‘Blu-ray or Bust’
DADDY’S HOME TWO (2017, PG-13, 100 minutes, PARAMOUNT PICTURES/GARY SANCHEZ PRODUCTIONS)
As someone (see: “under-qualified film critic”) who takes his own opinion seriously, I figured the only way to fully appreciate DADDY’S HOME TWO was to watch the first film. Let’s just say I would have given that one a somewhat solid “C” by way of a grade; to explain further would be to reiterate myself when it comes to its haphazard sequel, and lessen the caustic verbiage of the proper review. So let’s just get to the bare bones, shall we?
This film sucks. It is a poor successor to a movie that really didn’t need a follow-up. Like BAD MOM’S CHRISTMAS, it seems a weak attempt at cashing in on the holiday movie genre (and both films have too many similarities to be coincidence). It is like watching a dog poo, only to have that dog look back at what it laid on the grass, was unhappy with the outcome, and decided to lay a less solid poo atop it. And you’re the one that has to pick it up. So allow me to walk that dog for you, because no one likes squishy… okay, I’m starting to gross myself out.
The film centers on Brad (Will Ferrell) and Dusty (Mark Wahlberg), two fathers that have worked out how to be co-dads to Dusty’s kids (and two actors who have been a heckuva lot better in other films). When both of their fathers come to town at Christmas, Dusty’s dad (played by Mel Gibson) takes over the holiday and books them all at a lodge, hours away from their homes. And all that happens in the first fifteen minutes; the writers and director Sean Anders seem in a rush to get you someplace fast, and it is a sporadic momentum which shows up in all of the wrong places. The biggest problem I have with the film is that there are only three comedic surprises, all of which belong to one person. Everything else is just as predictable as the first, and it is a fault the film cannot shake, even when that one person is shining.
Don’t get me wrong: everyone plays their roles exactly as you would expect. Ferrell’s Brad is still an irritating optimist, Wahlberg’s Dusty is still a semi-tough guy. But Brad’s dad (John Lithgow) is just like his son, only more extreme. Same with Dusty’s; it seems that a pre-requisite to filming was for each actor to play one facet of their character to the hilt, and to only let up at the very end, as that would show that the character grew and learned from everything that transpired in the first hour-and-a-half. WRONG. Everyone involved is playing this as a one-note gag, and it shows.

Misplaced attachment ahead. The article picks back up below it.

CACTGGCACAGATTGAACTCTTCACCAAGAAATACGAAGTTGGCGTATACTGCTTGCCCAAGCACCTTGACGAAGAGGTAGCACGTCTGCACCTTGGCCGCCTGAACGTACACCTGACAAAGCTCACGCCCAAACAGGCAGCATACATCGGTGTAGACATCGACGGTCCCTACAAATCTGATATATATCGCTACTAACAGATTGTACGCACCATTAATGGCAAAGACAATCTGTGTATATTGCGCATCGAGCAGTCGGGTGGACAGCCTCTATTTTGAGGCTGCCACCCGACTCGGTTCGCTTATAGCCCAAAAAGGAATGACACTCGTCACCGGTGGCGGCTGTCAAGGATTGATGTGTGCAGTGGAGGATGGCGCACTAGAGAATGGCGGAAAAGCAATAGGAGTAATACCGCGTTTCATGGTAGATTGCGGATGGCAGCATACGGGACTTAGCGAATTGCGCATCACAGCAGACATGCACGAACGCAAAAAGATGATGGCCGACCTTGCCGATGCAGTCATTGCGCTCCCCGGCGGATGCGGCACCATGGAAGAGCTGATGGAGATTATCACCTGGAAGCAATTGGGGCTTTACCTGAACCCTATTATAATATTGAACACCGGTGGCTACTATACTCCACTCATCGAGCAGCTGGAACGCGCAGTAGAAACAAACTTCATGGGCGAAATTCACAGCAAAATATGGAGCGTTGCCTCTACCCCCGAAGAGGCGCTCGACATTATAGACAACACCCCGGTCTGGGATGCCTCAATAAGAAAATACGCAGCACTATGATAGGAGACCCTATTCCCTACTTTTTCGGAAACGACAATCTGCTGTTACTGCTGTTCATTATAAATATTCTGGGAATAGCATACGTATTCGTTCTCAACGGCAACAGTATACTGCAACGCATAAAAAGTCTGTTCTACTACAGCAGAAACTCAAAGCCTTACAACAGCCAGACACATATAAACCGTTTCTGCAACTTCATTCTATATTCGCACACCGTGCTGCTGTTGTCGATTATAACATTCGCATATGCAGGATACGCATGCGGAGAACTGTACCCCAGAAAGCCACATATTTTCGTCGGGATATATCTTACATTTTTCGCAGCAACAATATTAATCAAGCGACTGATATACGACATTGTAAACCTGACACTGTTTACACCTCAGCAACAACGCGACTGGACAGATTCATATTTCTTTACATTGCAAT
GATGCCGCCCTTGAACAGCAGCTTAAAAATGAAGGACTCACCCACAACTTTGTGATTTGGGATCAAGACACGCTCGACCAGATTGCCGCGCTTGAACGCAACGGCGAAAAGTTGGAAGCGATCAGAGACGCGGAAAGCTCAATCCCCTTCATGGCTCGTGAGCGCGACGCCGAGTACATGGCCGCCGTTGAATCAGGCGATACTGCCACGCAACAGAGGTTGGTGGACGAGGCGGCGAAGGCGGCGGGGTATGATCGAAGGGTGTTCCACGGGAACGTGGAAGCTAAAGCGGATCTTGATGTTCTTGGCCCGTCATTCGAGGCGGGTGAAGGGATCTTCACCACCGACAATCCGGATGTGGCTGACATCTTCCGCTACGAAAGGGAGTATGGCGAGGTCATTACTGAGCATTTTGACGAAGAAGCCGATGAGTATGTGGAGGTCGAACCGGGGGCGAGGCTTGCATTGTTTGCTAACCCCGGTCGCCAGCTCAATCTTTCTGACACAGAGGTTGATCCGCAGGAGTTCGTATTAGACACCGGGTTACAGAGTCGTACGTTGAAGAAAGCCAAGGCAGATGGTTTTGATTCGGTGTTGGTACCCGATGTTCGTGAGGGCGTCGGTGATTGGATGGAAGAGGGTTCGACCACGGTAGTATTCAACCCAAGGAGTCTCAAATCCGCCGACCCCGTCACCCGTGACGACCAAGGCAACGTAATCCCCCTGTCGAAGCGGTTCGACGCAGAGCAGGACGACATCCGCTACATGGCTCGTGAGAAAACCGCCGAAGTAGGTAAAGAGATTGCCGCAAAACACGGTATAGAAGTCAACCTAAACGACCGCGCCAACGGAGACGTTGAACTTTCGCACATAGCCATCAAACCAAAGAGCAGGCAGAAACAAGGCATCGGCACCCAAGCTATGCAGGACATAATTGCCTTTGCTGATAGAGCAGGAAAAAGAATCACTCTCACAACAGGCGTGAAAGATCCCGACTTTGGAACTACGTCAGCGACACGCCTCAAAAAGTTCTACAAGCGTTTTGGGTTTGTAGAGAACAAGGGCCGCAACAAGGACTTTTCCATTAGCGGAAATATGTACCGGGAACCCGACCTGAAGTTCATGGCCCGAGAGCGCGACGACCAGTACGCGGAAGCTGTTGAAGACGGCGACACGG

Except for that singular person I alluded to earlier. Scarlett Estevez plays young daughter Megan with a ferocity that everyone else should have been paying attention to. She was the only reason I laughed during the film, and most of that was during a scene that involved a live manger. Her timing and skills are clearly evident—let’s just hope no one in Hollywood holds this movie against her.
There are special features; a vignette concerning the “new dads” in the film, some extended and deleted scenes, and two other docs that I honestly did not have the heart or patience to watch. Probably because the stink of the movie was lingering. You know, like what that dog did in the yard.
So Miss Scarlett Estevez, you save this film. Just barely. Everyone else? Please, FOR THE LOVE OF THE SWEET BABY HEY-ZEUS, if Sean Anders says he has a great idea for a third movie, run away. Go take your dogs on a really long walk.
Just please keep them out of my yard.
Film Grade: D
Special Features: Seriously?
Blu-ray Necessary: Oh. hell no!